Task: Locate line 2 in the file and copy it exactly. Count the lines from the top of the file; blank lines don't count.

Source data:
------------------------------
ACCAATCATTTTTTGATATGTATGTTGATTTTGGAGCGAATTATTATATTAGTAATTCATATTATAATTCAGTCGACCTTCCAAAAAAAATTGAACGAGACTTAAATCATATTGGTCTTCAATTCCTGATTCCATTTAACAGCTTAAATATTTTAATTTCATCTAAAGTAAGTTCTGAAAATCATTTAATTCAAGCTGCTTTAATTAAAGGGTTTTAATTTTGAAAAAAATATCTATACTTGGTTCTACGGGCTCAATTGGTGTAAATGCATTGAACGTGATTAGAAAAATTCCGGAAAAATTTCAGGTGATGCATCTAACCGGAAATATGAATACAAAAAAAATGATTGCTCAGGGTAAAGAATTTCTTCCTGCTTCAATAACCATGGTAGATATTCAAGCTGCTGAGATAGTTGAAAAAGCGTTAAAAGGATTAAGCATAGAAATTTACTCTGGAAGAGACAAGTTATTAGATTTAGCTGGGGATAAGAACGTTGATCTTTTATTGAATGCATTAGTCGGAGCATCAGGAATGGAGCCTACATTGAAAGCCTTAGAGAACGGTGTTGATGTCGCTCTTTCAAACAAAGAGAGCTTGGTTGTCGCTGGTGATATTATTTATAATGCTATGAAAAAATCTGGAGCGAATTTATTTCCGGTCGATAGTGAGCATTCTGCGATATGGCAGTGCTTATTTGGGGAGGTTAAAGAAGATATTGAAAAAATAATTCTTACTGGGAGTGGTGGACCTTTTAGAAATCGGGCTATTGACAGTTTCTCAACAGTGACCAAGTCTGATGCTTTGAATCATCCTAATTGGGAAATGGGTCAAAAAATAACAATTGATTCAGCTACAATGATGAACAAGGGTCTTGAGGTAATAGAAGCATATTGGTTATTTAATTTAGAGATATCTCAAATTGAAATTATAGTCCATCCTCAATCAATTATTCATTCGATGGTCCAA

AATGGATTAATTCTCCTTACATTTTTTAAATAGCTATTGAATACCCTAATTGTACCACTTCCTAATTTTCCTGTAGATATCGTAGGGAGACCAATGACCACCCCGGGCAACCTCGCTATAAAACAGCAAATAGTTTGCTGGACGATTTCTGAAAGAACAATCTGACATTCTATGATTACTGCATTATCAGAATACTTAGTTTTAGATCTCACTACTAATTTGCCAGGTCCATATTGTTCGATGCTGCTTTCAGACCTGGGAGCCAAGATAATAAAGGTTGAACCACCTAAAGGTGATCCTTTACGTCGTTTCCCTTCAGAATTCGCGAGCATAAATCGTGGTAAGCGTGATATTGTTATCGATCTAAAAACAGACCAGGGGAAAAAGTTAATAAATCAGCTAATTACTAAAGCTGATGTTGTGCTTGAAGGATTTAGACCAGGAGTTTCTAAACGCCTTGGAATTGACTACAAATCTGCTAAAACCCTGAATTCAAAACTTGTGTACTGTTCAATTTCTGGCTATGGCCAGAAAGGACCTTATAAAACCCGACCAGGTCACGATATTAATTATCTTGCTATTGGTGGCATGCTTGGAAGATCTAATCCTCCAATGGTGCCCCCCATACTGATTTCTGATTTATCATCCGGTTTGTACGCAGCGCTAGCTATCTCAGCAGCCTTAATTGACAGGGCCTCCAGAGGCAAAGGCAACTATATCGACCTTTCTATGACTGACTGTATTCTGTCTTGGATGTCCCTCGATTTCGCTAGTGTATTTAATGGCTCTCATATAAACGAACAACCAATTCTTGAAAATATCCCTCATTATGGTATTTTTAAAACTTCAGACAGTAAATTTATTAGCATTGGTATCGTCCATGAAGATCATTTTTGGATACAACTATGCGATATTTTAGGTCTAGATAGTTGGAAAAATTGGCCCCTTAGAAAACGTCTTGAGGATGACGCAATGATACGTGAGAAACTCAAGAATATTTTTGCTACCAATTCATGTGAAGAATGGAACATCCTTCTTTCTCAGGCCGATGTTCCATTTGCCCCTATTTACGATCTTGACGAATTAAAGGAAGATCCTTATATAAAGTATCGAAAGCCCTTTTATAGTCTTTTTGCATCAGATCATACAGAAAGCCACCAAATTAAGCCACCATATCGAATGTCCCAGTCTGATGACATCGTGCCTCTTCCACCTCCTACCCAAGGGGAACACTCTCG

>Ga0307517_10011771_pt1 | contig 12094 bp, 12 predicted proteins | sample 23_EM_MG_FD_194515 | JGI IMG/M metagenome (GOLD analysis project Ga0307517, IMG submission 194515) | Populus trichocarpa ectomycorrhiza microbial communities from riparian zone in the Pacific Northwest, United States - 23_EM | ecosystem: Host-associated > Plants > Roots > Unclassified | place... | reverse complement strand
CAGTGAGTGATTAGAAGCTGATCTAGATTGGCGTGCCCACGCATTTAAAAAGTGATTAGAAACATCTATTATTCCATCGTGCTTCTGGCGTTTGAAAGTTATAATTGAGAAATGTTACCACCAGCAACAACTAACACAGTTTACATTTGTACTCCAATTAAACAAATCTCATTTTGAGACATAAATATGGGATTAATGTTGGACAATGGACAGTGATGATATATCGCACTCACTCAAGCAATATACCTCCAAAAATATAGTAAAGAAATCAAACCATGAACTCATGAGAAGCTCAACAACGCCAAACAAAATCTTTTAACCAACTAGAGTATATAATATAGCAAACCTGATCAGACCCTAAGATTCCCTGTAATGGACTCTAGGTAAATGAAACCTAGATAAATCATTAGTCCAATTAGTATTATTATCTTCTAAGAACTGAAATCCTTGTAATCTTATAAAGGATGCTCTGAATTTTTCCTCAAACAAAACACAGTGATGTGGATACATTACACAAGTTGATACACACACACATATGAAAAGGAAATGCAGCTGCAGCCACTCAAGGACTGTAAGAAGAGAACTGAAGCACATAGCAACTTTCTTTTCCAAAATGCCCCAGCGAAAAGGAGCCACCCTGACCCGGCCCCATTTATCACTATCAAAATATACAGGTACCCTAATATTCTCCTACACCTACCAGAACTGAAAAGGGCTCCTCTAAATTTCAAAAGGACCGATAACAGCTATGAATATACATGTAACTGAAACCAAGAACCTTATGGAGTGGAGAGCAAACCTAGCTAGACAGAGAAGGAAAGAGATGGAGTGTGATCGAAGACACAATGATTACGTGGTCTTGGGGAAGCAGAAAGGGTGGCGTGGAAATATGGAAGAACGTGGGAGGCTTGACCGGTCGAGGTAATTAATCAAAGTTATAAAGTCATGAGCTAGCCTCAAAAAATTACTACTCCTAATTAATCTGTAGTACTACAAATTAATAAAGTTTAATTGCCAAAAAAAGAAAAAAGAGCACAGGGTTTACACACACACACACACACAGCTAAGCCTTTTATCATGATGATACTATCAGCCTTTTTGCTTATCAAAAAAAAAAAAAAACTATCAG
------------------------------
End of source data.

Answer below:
AATGGATTAATTCTCCTTACATTTTTTAAATAGCTATTGAATACCCTAATTGTACCACTTCCTAATTTTCCTGTAGATATCGTAGGGAGACCAATGACCACCCCGGGCAACCTCGCTATAAAACAGCAAATAGTTTGCTGGACGATTTCTGAAAGAACAATCTGACATTCTATGATTACTGCATTATCAGAATACTTAGTTTTAGATCTCACTACTAATTTGCCAGGTCCATATTGTTCGATGCTGCTTTCAGACCTGGGAGCCAAGATAATAAAGGTTGAACCACCTAAAGGTGATCCTTTACGTCGTTTCCCTTCAGAATTCGCGAGCATAAATCGTGGTAAGCGTGATATTGTTATCGATCTAAAAACAGACCAGGGGAAAAAGTTAATAAATCAGCTAATTACTAAAGCTGATGTTGTGCTTGAAGGATTTAGACCAGGAGTTTCTAAACGCCTTGGAATTGACTACAAATCTGCTAAAACCCTGAATTCAAAACTTGTGTACTGTTCAATTTCTGGCTATGGCCAGAAAGGACCTTATAAAACCCGACCAGGTCACGATATTAATTATCTTGCTATTGGTGGCATGCTTGGAAGATCTAATCCTCCAATGGTGCCCCCCATACTGATTTCTGATTTATCATCCGGTTTGTACGCAGCGCTAGCTATCTCAGCAGCCTTAATTGACAGGGCCTCCAGAGGCAAAGGCAACTATATCGACCTTTCTATGACTGACTGTATTCTGTCTTGGATGTCCCTCGATTTCGCTAGTGTATTTAATGGCTCTCATATAAACGAACAACCAATTCTTGAAAATATCCCTCATTATGGTATTTTTAAAACTTCAGACAGTAAATTTATTAGCATTGGTATCGTCCATGAAGATCATTTTTGGATACAACTATGCGATATTTTAGGTCTAGATAGTTGGAAAAATTGGCCCCTTAGAAAACGTCTTGAGGATGACGCAATGATACGTGAGAAACTCAAGAATATTTTTGCTACCAATTCATGTGAAGAATGGAACATCCTTCTTTCTCAGGCCGATGTTCCATTTGCCCCTATTTACGATCTTGACGAATTAAAGGAAGATCCTTATATAAAGTATCGAAAGCCCTTTTATAGTCTTTTTGCATCAGATCATACAGAAAGCCACCAAATTAAGCCACCATATCGAATGTCCCAGTCTGATGACATCGTGCCTCTTCCACCTCCTACCCAAGGGGAACACTCTCG